* Talitha Diggs after winning the NCAA 400m national title this month for Florida
Photo Credit: Kirby Lee/USA Today Sports
"When you dream of something, you hope it comes. But the opportunities are here now for her dreams to really become a reality now. Not 20 years from now, but now."
By Ashley Tysiac -- MileSplit
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Today marks 50 years since the passage of Title IX, which opened the gateway to equal opportunity for women in various landscapes, including athletics. Joetta Clark Diggs, a four-time Olympian and an all-time great in the women's 800m, witnessed first-hand throughout her nearly 25-year career how the historic law gave women more opportunities to make their own way in sports, athletic administration and other avenues. Now, she sees how Title IX has evolved over the years and has given her daughter, Talitha Diggs, an opportunity to create her own success in track and field, too.
At just 19 years old, University of Florida sprinter Talitha Diggs has already achieved many high feats.
She has two individual NCAA titles under her belt -- the indoor and outdoor 400m. She is the fifth-fastest collegian ever over 400m thanks to her impressive 49.99 second winning time at the outdoor championships. That also made Talitha the youngest American female to ever run under 50 seconds for 400m.
This weekend, Talitha heads to Eugene, Oregon to the U.S. Outdoor Championships to try her hand at making her first World team.
That's important because she now has an opportunity to chase after her highest goals in track and field, and the sports industry. That's indicative of an advancement in women's opportunity envisioned years before her by her mother, four-time Olympian and women's middle distance icon Joetta Clark Diggs.
"When you dream of something, you hope it comes," Joetta said. "But the opportunities are here now for her dreams to really become a reality now. Not 20 years from now, but now."
For Talitha, success in track and field doesn't fall too far from the tree. Joetta accomplished numerous feats throughout her storied career spanning over two decades -- four trips to the Olympic Games, nine national championships and 15 All-American awards, to name a few.
But those goals Joetta accomplished couldn't come without trailblazing at the hands of herself and other women in sports.
It's been 50 years since the advent of Title IX in 1972, and in the '80s and '90s during the prime of Joetta's career, females were just beginning to see their sports opportunities flourish like those of their male counterparts.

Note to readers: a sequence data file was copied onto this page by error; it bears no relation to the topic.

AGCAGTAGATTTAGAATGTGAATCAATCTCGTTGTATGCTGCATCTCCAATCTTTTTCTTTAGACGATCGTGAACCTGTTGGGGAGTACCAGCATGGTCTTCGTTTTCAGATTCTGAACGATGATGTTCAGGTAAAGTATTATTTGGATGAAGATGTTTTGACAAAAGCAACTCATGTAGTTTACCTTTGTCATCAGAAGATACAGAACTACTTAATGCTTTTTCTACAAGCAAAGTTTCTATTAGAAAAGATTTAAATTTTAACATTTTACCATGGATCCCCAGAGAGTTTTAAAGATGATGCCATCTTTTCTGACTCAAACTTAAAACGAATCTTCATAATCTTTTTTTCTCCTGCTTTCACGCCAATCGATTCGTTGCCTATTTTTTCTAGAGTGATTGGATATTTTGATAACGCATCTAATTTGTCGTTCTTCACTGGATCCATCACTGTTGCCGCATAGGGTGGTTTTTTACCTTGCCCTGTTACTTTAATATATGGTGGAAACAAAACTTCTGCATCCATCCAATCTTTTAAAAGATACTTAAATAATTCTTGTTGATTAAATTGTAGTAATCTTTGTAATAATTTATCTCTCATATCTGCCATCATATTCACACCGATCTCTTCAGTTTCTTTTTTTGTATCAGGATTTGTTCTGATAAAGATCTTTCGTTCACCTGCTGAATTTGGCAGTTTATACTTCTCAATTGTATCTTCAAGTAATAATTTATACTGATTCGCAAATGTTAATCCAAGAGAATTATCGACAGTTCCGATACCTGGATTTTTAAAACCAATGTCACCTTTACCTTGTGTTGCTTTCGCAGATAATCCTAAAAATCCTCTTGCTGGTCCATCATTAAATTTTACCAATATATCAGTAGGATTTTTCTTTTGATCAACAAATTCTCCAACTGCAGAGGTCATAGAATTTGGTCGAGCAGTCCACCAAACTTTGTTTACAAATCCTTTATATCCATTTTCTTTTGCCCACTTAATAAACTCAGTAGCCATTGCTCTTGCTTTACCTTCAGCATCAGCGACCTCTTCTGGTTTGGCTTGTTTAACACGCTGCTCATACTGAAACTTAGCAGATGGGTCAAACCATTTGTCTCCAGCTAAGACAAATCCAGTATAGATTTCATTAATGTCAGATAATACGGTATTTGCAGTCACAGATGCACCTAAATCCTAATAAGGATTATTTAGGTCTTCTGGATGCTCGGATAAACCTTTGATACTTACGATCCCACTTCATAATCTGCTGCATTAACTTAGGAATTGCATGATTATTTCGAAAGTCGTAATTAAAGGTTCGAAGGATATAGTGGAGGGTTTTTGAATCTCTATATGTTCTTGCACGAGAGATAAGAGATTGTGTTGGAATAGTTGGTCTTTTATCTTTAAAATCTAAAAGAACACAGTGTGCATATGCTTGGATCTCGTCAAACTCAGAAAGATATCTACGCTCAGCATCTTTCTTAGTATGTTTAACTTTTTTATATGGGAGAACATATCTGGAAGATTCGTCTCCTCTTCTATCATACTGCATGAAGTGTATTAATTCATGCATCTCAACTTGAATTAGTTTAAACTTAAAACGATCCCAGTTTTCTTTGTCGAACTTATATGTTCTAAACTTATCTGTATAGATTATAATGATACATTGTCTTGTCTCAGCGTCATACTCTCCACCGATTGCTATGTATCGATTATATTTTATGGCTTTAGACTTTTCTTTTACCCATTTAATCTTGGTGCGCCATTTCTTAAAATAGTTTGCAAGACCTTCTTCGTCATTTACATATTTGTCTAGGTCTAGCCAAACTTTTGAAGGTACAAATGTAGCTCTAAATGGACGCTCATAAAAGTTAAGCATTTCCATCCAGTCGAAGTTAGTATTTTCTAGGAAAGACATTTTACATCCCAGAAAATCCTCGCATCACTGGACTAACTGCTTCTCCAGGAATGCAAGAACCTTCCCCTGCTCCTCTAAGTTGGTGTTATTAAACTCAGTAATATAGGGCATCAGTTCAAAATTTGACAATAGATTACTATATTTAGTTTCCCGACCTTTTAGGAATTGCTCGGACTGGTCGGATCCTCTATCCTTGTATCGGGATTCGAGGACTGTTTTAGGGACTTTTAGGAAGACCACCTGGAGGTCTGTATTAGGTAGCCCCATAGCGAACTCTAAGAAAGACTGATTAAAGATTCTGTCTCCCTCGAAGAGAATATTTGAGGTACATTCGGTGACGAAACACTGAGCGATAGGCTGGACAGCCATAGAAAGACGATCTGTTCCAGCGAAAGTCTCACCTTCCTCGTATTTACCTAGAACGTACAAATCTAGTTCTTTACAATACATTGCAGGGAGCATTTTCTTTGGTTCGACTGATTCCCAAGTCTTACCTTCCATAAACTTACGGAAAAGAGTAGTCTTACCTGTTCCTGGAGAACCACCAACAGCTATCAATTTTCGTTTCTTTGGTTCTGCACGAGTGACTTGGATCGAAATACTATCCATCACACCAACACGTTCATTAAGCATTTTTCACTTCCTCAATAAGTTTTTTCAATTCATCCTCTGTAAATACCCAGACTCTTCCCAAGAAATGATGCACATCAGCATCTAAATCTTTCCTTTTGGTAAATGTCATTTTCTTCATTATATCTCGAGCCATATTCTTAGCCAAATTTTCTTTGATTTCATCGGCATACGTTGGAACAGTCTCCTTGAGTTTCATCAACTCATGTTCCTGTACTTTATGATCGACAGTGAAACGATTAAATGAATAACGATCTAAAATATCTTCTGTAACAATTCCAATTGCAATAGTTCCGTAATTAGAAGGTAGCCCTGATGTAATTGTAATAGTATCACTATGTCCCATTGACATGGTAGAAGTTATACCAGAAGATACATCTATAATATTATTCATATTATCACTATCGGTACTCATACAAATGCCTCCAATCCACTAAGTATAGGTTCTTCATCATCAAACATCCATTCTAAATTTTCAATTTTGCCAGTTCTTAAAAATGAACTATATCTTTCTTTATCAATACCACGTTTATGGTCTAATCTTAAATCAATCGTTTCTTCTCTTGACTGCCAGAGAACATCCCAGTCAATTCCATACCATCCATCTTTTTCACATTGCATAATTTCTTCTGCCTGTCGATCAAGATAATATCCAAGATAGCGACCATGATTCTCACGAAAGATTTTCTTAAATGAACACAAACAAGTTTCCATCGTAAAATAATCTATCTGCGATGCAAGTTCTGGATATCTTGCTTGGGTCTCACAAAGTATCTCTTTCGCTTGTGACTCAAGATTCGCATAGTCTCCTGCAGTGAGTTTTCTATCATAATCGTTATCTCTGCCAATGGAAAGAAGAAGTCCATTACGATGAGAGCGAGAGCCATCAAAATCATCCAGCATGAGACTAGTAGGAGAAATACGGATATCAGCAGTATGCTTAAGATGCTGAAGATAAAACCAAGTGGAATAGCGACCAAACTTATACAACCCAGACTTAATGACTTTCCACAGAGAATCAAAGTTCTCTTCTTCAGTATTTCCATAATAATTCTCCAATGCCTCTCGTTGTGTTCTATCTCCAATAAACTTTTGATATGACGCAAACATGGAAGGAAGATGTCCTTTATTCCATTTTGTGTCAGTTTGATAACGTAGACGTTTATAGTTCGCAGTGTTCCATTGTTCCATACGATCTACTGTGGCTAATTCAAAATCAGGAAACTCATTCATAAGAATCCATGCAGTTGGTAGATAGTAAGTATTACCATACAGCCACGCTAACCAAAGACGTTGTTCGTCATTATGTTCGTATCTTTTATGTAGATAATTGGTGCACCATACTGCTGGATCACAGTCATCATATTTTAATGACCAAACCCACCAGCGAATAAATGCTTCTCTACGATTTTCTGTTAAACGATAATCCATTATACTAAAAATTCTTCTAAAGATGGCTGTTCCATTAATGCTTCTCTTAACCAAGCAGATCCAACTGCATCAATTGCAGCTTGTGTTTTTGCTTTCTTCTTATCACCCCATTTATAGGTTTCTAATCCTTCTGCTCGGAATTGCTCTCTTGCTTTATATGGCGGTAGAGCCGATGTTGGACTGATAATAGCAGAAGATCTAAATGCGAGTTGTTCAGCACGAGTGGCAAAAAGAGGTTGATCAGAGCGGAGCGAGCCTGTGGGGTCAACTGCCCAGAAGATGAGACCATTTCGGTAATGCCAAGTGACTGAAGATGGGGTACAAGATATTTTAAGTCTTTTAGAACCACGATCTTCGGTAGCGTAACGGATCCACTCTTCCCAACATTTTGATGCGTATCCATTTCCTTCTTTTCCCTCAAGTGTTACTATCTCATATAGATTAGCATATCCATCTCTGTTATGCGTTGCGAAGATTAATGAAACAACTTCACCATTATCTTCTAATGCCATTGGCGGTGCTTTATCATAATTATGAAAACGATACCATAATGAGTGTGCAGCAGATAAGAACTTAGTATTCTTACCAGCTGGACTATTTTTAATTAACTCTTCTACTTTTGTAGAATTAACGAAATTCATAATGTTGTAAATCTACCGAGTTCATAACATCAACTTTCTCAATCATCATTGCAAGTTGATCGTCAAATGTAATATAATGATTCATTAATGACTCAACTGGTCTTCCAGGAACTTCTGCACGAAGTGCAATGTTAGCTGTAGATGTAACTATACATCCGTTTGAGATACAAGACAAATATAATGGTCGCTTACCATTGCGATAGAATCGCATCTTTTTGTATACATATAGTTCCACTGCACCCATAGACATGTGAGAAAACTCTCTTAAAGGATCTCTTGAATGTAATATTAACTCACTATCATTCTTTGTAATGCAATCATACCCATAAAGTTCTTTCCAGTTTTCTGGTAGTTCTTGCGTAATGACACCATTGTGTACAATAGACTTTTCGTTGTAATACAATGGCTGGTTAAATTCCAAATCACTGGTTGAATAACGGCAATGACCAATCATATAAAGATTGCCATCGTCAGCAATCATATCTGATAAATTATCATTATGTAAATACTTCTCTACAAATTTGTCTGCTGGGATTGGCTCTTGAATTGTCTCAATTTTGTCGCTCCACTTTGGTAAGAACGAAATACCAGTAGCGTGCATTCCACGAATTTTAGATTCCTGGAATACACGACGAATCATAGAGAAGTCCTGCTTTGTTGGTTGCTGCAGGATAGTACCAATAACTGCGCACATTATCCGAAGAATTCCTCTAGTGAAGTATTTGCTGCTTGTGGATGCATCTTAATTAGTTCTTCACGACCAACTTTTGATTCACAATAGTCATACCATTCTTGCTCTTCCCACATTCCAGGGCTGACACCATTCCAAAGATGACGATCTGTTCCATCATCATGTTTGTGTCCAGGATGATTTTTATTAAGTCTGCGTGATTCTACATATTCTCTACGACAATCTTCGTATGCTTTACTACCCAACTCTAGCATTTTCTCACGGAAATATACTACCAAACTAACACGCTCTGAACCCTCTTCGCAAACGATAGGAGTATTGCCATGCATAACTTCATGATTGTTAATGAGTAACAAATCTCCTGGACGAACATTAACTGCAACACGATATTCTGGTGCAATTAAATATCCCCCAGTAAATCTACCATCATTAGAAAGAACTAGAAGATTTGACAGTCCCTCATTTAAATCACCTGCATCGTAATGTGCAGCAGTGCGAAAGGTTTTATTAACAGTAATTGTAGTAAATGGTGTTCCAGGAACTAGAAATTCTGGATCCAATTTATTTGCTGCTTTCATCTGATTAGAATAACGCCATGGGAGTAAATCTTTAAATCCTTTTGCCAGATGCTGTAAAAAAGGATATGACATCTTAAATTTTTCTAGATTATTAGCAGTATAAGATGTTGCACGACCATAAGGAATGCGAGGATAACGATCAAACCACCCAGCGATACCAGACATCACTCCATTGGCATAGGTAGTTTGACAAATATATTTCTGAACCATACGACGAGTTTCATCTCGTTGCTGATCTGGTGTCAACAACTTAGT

Joetta witnessed first-hand the gradual progression of women's sports opportunities throughout the course of her 25-year track and field career. Now, she sees the benefits of the work put in by herself and her female peers paying off for young women like Talitha.
"What I wanted to do could not happen now back then," she said. "It had to happen in time, in the future."
Her freshman year at the University of Tennessee, roughly 40 years ago, brought significant new realities for a young Joetta.
Women's sports were sanctioned separately from the NCAA through the Association for Intercollegiate Athletics for Women. Full collegiate athletic scholarships didn't cover all expenses. Recruiting visits to prospective schools didn't come out of a program's budget, but rather out of the pockets of female recruits and their families.
"What I wanted to do could not happen now back then. It had to happen in time, in the future."
Yet collegiate athletics immersed Joetta in a culture of women beginning to take charge in successful ways, especially once the NCAA began governing women's collegiate athletics during her sophomore year.
Tennessee had female coaches leading the helm of athletic programs. Women's student-athletes began competing at the same stage as the men at NCAA championships.
It was a time that marked the start of something special, introducing a wave of female athletes invested in advancing opportunities for themselves and future young women to come.
"If you look at people my age, we got invigorated and we got bit by the bug as college students, and many of us are doing great things in the sports industry now," Joetta said. "That all came out of Title IX."